Meetings are the price of administration. I knew that when I made the leap. But Zoom meetings in rapid succession are something else altogether.
Zoom fatigue, I think, is an issue of quantity over quality. The meetings themselves can be great; I’ve had a few this week that would make my personal highlight reel. But after a while, even the good ones start to blur together.
I smiled ruefully at one point in reading the recent Chronicle piece about why freshmen at residential colleges are struggling this year. The usual antidote for a sense of isolation at college is involvement, and many clubs and such have moved online. But after a while, the last thing many people want to do after a long day of staring at the laptop is stare some more at the laptop.
I’ve already tried to move one-on-one meetings to old fashioned voice calls whenever possible. With voice calls I can stand up and move around, which helps. There’s also less lag, so awkward moments of talking over each other are fewer. If nothing else, at least I get to look away from the screen for a while. It helps, as far as it goes, but most meetings involve larger groups.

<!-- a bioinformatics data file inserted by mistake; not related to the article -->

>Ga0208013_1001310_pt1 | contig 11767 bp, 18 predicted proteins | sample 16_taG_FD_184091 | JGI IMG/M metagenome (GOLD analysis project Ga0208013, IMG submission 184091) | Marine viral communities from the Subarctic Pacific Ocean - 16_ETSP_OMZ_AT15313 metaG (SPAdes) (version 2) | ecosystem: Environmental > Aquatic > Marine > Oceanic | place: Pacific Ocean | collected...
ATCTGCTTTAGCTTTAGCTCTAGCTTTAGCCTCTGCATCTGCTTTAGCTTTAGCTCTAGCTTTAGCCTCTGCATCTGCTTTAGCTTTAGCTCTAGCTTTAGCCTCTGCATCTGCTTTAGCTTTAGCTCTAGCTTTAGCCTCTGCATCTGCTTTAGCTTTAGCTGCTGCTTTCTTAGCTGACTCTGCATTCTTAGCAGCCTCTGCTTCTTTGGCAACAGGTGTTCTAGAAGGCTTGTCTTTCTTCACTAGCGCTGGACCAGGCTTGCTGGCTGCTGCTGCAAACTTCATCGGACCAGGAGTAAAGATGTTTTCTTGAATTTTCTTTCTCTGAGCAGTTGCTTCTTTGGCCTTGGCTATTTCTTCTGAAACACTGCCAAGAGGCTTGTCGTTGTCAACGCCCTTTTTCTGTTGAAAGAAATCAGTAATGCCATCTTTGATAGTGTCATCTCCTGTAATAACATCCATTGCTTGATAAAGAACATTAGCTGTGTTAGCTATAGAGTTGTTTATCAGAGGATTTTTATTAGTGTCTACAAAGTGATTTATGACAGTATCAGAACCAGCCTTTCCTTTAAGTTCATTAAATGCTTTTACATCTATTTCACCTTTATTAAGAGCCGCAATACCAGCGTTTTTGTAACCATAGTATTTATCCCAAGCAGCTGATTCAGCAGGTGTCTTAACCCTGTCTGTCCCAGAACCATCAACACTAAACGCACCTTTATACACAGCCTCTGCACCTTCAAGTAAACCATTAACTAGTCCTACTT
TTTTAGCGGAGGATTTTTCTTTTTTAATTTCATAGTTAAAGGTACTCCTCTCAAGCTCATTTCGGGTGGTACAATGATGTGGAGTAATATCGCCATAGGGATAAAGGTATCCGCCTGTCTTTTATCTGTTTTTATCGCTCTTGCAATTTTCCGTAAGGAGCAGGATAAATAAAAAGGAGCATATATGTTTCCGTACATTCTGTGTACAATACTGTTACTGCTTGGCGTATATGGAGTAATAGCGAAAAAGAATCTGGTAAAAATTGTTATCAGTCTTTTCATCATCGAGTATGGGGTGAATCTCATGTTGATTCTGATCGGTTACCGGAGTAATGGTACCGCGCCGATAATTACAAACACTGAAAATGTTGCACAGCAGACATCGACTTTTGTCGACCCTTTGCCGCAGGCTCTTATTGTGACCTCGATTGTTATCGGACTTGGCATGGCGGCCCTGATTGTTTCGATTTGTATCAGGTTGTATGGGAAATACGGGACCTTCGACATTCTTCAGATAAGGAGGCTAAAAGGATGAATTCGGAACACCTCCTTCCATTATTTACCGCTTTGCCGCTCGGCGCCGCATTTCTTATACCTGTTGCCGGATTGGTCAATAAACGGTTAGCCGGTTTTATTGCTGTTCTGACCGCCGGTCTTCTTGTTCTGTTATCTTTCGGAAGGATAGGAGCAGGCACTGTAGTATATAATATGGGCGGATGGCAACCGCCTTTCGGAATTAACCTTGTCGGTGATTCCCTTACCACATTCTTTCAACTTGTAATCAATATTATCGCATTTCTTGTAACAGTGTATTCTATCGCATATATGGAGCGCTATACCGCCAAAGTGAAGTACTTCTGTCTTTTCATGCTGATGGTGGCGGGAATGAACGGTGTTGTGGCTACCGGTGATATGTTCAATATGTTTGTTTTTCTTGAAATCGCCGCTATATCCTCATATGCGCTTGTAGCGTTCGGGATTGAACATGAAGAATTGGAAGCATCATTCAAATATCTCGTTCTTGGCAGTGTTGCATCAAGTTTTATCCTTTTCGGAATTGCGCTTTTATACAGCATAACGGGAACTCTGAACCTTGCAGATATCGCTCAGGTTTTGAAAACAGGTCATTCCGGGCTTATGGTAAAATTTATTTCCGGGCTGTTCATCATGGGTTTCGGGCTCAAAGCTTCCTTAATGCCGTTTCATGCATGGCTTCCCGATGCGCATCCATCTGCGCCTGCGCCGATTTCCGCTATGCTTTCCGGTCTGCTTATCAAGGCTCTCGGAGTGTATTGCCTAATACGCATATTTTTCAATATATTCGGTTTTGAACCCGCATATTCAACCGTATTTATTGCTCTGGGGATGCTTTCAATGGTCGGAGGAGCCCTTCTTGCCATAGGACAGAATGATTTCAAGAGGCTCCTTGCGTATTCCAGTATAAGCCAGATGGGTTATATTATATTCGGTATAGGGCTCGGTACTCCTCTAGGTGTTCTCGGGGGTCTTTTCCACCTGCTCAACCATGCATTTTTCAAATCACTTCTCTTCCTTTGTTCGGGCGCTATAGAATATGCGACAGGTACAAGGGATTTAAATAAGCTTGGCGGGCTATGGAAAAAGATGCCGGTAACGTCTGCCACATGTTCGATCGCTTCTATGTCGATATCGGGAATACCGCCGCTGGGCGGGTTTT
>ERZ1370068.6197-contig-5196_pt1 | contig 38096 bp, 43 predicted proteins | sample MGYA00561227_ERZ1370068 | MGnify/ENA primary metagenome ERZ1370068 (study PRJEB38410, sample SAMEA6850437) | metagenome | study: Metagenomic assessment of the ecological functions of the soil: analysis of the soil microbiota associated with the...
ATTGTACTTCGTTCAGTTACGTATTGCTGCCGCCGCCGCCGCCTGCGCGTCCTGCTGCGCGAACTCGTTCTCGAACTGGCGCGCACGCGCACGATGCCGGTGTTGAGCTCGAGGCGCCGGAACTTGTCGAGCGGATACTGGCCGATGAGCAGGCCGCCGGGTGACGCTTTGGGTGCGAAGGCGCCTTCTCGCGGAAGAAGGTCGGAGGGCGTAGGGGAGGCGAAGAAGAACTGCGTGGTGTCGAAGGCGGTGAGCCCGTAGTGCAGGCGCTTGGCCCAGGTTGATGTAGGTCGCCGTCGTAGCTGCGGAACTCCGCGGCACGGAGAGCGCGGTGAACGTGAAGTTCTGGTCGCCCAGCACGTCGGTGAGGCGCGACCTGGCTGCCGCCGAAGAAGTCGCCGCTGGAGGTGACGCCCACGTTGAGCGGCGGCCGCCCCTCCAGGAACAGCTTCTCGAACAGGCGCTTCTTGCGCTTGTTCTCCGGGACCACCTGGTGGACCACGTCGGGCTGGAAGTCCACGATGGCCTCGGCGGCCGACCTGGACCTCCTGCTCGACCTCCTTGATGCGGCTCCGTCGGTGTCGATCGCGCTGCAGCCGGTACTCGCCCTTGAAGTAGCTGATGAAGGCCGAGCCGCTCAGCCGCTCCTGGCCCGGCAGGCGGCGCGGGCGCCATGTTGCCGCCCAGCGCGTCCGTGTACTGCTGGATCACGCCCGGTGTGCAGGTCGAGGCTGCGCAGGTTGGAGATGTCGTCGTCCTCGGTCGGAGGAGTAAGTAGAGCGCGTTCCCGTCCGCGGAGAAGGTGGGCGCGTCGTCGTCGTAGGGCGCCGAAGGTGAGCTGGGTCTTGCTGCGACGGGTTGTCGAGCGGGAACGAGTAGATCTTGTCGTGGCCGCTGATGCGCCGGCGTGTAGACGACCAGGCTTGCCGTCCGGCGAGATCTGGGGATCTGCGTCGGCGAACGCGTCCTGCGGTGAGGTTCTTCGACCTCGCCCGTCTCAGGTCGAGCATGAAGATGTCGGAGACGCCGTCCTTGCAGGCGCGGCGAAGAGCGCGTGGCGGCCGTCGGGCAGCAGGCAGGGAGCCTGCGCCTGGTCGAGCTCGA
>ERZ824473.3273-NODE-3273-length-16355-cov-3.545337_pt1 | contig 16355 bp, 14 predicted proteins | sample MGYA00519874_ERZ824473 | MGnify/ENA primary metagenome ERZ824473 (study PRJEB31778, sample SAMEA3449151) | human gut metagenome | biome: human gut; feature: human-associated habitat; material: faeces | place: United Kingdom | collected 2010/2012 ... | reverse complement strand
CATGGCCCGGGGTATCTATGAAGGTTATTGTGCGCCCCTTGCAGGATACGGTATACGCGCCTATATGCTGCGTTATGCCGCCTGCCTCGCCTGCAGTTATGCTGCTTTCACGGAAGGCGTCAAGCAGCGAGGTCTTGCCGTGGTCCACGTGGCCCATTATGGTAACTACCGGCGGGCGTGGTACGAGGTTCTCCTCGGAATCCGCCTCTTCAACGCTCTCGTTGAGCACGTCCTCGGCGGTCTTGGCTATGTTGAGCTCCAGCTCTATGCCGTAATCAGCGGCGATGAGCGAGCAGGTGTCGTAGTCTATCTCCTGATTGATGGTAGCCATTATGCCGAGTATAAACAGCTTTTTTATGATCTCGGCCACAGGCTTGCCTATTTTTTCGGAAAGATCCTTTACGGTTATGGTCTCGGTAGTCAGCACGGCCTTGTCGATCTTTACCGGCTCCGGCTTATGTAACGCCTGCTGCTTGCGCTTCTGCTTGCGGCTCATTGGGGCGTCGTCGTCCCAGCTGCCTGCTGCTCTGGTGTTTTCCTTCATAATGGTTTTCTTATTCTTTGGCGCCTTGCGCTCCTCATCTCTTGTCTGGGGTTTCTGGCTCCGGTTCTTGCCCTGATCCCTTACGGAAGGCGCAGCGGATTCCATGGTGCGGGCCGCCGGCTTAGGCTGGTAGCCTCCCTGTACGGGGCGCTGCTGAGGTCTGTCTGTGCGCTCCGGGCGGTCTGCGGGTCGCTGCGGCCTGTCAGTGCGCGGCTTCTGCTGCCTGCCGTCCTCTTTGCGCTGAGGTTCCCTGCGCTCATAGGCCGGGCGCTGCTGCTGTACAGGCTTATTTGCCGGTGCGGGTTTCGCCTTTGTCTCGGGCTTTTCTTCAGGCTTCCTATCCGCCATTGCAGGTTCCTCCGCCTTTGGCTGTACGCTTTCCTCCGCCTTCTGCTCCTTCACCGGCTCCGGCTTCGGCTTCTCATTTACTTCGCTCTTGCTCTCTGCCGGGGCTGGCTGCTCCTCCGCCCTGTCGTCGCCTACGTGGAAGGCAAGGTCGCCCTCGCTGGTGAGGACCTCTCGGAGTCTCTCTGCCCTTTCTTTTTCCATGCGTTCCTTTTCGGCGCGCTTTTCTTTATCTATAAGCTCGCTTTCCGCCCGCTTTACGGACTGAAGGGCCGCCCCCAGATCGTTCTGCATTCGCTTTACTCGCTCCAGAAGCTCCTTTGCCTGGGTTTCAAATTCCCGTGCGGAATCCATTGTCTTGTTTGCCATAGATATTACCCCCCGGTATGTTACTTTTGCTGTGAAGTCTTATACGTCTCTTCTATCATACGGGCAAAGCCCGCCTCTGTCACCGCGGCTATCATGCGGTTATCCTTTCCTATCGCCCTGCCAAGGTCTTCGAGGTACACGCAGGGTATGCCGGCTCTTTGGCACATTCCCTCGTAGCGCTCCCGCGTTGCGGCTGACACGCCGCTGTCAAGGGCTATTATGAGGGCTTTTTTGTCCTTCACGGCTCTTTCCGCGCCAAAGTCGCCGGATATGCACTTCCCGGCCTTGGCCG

Most of the time, I don’t turn off my camera for longer than a minute. (The most common reason is a need to stand up and stretch.) In the context of most meetings, leaving the camera off would be considered rude. I’ll admit liking the “mute” function when I cough or sneeze; in that instance, it strikes me as refreshingly civilized. But that’s a small consolation.
Wise and worldly readers — especially those of you whose days are chockablock with meetings — have you found effective ways to combat Zoom fatigue? I’d be happy to engage on Twitter (@deandad) or via email (deandad at gmail dot com). The best answers will be shared!